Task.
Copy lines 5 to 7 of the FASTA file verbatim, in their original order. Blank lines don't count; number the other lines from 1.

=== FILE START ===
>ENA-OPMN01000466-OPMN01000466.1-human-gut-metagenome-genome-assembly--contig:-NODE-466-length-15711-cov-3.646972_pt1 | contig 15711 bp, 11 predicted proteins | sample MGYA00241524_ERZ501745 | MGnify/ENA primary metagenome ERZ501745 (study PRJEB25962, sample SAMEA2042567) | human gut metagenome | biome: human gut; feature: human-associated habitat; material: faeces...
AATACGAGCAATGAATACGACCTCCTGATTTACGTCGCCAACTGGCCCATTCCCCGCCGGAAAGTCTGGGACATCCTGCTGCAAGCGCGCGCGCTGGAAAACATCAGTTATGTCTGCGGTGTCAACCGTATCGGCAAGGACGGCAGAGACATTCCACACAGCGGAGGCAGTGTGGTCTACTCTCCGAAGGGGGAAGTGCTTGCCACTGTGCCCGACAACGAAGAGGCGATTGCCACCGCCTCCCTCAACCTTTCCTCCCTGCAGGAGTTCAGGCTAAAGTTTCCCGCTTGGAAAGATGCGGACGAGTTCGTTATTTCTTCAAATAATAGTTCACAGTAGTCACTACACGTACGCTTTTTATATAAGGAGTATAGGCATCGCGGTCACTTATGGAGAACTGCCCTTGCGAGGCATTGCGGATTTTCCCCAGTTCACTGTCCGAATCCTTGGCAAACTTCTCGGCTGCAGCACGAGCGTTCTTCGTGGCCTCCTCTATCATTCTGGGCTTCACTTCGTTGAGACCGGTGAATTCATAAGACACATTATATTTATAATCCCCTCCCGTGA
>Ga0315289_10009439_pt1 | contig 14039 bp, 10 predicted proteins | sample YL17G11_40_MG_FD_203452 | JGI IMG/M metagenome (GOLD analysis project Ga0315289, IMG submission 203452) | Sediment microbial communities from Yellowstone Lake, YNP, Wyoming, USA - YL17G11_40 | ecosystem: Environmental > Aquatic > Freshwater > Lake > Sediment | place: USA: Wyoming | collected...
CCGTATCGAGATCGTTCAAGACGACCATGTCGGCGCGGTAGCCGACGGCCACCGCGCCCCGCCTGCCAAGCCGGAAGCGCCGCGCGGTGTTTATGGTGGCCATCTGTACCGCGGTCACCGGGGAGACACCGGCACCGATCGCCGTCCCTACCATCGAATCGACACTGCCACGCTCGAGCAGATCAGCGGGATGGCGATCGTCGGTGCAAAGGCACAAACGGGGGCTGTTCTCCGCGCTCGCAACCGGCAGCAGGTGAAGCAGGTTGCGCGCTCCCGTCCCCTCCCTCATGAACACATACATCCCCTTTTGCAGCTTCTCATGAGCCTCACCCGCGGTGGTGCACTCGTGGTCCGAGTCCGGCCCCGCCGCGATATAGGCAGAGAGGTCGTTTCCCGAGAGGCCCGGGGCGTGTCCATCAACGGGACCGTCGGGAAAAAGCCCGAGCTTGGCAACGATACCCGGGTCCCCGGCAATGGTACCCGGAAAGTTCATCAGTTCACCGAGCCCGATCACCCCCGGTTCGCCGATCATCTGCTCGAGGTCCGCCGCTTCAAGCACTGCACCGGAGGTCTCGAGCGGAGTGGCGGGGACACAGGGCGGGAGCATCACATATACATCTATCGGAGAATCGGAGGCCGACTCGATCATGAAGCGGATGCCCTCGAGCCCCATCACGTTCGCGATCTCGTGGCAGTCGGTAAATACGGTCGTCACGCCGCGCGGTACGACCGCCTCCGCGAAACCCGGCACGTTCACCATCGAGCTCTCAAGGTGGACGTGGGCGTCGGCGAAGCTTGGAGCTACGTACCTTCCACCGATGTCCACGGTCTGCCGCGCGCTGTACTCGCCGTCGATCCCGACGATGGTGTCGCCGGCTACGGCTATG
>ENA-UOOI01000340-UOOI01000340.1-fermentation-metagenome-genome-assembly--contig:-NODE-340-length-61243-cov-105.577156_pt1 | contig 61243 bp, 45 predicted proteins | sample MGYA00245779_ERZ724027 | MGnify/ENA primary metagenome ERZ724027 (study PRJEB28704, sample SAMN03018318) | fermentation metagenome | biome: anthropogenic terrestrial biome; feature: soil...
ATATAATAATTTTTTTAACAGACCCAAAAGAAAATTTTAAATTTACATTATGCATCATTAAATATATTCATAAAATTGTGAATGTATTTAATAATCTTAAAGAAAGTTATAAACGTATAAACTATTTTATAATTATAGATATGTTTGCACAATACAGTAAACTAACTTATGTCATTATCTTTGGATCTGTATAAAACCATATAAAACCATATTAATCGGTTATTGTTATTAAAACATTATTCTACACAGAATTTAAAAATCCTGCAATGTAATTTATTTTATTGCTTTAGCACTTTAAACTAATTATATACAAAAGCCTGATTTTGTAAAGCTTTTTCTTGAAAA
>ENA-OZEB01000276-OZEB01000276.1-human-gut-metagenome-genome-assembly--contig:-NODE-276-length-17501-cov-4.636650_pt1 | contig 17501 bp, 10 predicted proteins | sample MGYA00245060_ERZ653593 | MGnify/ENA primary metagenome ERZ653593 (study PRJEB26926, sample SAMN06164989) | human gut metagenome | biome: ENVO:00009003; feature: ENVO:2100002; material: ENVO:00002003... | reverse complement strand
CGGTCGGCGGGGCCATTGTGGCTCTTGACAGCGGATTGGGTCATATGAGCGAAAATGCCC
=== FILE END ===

>ENA-UOOI01000340-UOOI01000340.1-fermentation-metagenome-genome-assembly--contig:-NODE-340-length-61243-cov-105.577156_pt1 | contig 61243 bp, 45 predicted proteins | sample MGYA00245779_ERZ724027 | MGnify/ENA primary metagenome ERZ724027 (study PRJEB28704, sample SAMN03018318) | fermentation metagenome | biome: anthropogenic terrestrial biome; feature: soil...
ATATAATAATTTTTTTAACAGACCCAAAAGAAAATTTTAAATTTACATTATGCATCATTAAATATATTCATAAAATTGTGAATGTATTTAATAATCTTAAAGAAAGTTATAAACGTATAAACTATTTTATAATTATAGATATGTTTGCACAATACAGTAAACTAACTTATGTCATTATCTTTGGATCTGTATAAAACCATATAAAACCATATTAATCGGTTATTGTTATTAAAACATTATTCTACACAGAATTTAAAAATCCTGCAATGTAATTTATTTTATTGCTTTAGCACTTTAAACTAATTATATACAAAAGCCTGATTTTGTAAAGCTTTTTCTTGAAAA
>ENA-OZEB01000276-OZEB01000276.1-human-gut-metagenome-genome-assembly--contig:-NODE-276-length-17501-cov-4.636650_pt1 | contig 17501 bp, 10 predicted proteins | sample MGYA00245060_ERZ653593 | MGnify/ENA primary metagenome ERZ653593 (study PRJEB26926, sample SAMN06164989) | human gut metagenome | biome: ENVO:00009003; feature: ENVO:2100002; material: ENVO:00002003... | reverse complement strand